David Cameron and George Osborne will today throw their weight behind a third high-speed rail network, HS3, to connect northern cities and towns and grow the HS2 project into a bigger transport shake-up for the UK.
Under new plans, which are in their early stages, the HS3 link would make it quicker to travel between Leeds and Manchester, with possible extensions to Liverpool and Hull also on the cards.
A new northern transport body, called Transport for the North, will be announced by the Prime Minister and the chancellor on a visit to Leeds today, made up of five cities: Manchester, Leeds, Liverpool, Sheffield and Newcastle. An interim report into the options for HS3, compiled by the government and Transport for the North, will be published next March.
The recommendation is being made by the chair of the HS2 project, Sir David Higgins, in his new report on the HS2 rail link, published today. Higgins calls for HS3 in order to help northern towns and cities benefit from HS2, which critics have suggested will mainly reward London with faster links to hub cities in the north of the country.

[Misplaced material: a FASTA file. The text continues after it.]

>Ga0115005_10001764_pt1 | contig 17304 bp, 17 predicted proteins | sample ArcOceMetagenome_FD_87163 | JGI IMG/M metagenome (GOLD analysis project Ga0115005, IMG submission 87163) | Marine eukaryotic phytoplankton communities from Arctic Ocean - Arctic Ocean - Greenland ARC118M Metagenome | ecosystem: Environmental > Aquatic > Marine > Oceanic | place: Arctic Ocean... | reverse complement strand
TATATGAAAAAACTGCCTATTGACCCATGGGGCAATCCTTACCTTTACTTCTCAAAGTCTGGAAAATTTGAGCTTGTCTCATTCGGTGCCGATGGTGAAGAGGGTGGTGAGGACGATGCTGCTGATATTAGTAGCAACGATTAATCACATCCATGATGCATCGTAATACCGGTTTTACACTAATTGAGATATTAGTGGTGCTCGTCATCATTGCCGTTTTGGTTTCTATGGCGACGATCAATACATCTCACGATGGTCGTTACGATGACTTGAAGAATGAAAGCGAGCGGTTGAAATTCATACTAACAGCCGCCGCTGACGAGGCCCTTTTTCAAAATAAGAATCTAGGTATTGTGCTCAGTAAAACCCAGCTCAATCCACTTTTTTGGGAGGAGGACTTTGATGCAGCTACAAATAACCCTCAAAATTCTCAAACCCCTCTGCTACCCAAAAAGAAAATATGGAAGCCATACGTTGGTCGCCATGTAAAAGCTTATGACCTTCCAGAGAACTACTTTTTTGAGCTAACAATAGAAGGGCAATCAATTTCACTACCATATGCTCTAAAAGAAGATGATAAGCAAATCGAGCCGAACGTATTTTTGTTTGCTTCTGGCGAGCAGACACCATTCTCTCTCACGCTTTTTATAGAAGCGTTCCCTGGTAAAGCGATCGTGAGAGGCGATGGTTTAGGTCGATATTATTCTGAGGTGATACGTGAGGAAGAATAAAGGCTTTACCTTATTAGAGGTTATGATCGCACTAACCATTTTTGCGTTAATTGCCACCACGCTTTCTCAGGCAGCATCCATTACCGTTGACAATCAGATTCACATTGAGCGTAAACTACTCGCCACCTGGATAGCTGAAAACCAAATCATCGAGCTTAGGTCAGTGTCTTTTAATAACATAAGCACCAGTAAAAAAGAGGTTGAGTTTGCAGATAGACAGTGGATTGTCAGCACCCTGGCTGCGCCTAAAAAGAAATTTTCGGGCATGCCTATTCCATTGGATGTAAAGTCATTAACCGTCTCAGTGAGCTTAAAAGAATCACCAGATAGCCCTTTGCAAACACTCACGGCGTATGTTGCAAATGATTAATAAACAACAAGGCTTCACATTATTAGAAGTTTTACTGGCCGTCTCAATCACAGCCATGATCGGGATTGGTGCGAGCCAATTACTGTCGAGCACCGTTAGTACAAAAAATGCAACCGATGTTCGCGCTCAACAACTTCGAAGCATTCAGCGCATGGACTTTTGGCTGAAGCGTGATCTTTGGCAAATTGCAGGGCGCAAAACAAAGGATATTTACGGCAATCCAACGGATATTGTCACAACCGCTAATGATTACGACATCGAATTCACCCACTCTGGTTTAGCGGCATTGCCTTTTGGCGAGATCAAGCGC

Under the plans, journey times between Leeds and Manchester could be cut in half, with other routes, including York to Birmingham and Leeds to Sheffield Meadowhall, also benefiting from the plans.
“Reducing the journey times between and within our cities isn’t just desirable for both passengers and freight. It is a strategic necessity,” Higgins said ahead of the report launch today, which aims to extend HS2 and boost connectivity between the east and west of the UK.
Both the chancellor and the Prime Minister also welcomed the report, while chief secretary to the Treasury Danny Alexander added that options for how the links could be extended to Scotland would make up an essential part of any future plan.
He also called for tight control over costs for both projects.